Artplace America Now Seeking Applications for Creative Placemaking Proposals

We're fans of simplicity. So, too, we imagine, are arts organizations and their grantwriters, who spend most of their working days sifting through grant applications and guidelines whose combined thickness rivals that of the New York City phonebook.

Arts-focused foundations are getting hip to the whole simplicity thing. Knight's Arts Challenge submission process requires applicants to propose projects that meet three basic criteria. The whole process can take as little as 10 minutes.

And now there's a new round of ArtPlace America creative placemaking grants. The bad news is that their application process isn't quite as simple as Knight's. The good news is that it's only marginally more complicated—its application includes a whopping four questions.

By rolling out simple applications, both foundations assume that the simpler the application, the more applications they'll receive. A corollary to this line of thinking is that under-staffed organizations will also be more inclined to submit applications. Both foundations are correct. The simpler the application, the greater interest a foundation will generate.

As one of the organizations leading the creative placemaking charge across the country, ArtPlace America received around 1,300 applications last year. And now, with $10.5 million in hand, they are accepting applications for their 2016 National Creative Placemaking Fund (not to be confused with their Community Development Investments, which we took a look at previously).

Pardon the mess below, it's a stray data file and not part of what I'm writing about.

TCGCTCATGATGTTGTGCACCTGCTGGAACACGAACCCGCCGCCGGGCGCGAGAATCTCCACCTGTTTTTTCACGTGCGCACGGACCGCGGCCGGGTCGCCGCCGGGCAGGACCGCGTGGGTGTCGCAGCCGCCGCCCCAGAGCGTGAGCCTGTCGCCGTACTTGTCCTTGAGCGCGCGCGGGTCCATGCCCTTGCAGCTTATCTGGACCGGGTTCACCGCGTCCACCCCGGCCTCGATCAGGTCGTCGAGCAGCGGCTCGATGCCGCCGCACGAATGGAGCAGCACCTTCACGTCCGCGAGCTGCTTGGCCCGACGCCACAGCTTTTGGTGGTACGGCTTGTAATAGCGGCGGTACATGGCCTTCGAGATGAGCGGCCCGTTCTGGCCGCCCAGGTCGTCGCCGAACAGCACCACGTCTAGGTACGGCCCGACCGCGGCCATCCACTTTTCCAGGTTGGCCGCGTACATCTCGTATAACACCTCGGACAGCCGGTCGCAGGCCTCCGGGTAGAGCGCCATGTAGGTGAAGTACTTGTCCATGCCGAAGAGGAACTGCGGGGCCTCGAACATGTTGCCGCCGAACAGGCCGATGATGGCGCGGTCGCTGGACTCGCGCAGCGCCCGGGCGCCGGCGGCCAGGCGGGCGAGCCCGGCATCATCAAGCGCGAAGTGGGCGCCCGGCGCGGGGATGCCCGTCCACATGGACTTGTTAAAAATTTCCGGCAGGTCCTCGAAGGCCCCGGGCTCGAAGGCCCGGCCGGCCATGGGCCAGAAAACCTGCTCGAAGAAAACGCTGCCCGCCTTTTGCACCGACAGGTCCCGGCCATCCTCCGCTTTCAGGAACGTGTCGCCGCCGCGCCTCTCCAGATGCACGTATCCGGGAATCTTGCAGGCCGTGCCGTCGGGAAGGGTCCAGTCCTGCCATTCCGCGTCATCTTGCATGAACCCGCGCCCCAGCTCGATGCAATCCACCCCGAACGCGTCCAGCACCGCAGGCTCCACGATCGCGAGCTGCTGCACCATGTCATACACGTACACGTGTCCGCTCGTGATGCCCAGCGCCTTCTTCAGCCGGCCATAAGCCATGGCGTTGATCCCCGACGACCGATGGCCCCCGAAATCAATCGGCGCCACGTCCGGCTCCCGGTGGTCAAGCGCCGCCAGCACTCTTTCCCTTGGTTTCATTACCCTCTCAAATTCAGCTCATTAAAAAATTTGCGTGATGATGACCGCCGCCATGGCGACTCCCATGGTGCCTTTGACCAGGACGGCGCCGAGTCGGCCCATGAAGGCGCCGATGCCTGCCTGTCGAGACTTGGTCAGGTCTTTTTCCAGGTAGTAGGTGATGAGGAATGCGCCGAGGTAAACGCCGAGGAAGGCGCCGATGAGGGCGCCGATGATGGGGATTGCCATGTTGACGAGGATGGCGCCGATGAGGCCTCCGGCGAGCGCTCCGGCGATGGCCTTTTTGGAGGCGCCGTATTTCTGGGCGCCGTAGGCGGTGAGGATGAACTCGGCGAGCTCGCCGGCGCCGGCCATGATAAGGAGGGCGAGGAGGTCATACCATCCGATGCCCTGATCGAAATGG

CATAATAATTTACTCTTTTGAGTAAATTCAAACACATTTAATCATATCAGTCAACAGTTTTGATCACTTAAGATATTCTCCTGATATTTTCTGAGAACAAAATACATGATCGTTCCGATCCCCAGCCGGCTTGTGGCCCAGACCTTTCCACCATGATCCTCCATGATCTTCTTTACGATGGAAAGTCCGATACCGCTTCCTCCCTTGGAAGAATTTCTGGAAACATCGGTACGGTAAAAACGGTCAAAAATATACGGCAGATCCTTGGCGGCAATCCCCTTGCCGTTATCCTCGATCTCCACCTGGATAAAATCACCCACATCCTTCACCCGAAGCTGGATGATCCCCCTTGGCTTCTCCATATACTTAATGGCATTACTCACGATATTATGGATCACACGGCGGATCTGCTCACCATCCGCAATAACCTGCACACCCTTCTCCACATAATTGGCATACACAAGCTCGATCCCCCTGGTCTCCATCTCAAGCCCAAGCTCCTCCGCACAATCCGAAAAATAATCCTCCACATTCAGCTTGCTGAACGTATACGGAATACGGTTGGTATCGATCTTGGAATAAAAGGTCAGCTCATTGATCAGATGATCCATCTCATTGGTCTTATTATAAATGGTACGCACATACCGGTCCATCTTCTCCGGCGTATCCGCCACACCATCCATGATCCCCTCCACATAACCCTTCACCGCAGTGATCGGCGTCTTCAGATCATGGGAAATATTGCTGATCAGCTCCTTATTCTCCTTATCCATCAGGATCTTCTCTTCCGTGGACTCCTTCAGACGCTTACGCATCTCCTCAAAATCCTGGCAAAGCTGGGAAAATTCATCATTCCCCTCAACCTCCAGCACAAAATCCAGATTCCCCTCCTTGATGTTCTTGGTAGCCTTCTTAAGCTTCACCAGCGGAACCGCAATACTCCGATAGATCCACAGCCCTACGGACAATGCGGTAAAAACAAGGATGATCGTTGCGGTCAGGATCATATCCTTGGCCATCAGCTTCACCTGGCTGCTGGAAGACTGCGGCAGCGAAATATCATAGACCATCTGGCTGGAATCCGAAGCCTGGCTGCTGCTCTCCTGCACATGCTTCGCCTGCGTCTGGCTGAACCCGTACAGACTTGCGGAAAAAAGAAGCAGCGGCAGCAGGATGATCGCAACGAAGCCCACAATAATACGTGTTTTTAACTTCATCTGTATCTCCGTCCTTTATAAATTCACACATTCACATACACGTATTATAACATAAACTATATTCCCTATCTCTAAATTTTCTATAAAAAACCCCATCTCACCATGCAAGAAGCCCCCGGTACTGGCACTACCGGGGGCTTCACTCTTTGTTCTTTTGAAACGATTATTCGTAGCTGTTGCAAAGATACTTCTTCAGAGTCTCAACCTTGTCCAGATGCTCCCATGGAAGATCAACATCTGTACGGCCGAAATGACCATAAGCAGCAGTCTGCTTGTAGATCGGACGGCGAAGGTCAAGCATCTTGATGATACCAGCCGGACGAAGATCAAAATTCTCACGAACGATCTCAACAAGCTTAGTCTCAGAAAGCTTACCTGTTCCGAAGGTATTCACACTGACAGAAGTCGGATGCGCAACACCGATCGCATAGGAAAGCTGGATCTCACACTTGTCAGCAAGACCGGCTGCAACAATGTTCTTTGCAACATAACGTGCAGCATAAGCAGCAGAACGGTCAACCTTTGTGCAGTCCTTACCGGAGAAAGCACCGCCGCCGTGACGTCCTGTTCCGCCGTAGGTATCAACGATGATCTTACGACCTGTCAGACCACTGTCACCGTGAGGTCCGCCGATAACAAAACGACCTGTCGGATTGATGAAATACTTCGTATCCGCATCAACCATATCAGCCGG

And what about that not-so-oppressive, four-point application process? ArtPlace America encourages you to apply for a grant if your project: 

  • Focuses on a neighborhood or other geographic community.
  • Is looking to work on a community challenge related to agriculture/food; economic development; education/youth; environment/energy; health; housing, immigration; public safety; transportation; or workforce development.
  • Has a way that artists, arts organizations, and/or arts activities can address that challenge.
  • Will have a way of knowing whether the project has made progress on the challenge.

A few things potential applicants should know: 

  • ArtPlace is "size agnostic." The organization has a history of funding projects in communities of every size, from a community of 400 people to one with 8.3 million. (In fact, 24% of ArtPlace’s funding has gone to communities with fewer than 50,000 people.)
  • ArtPlace craves geographic diversity. While having previously funded projects in 43 states and the District of Columbia, ArtPlace is looking to add projects in the remaining seven states of Delaware, Montana, New Hampshire, Oklahoma, South Carolina, Utah, and Wyoming. 
  • ArtPlace wants to broaden their project portfolio. Historically, ArtPlace hasn't had many projects addressing environment/energy, health, and public safety issues and they hope to change that.
  • ArtPlace loves collaboration. They've seen that most successful community development projects that they have funded have involved a range of partners working together. This year, any of the projects they fund will need to have at least one partner.

For more information on ArtPlace America's National Creative Placemaking Fund, click here. And click soon—application deadline is Wednesday, March 2, 2016.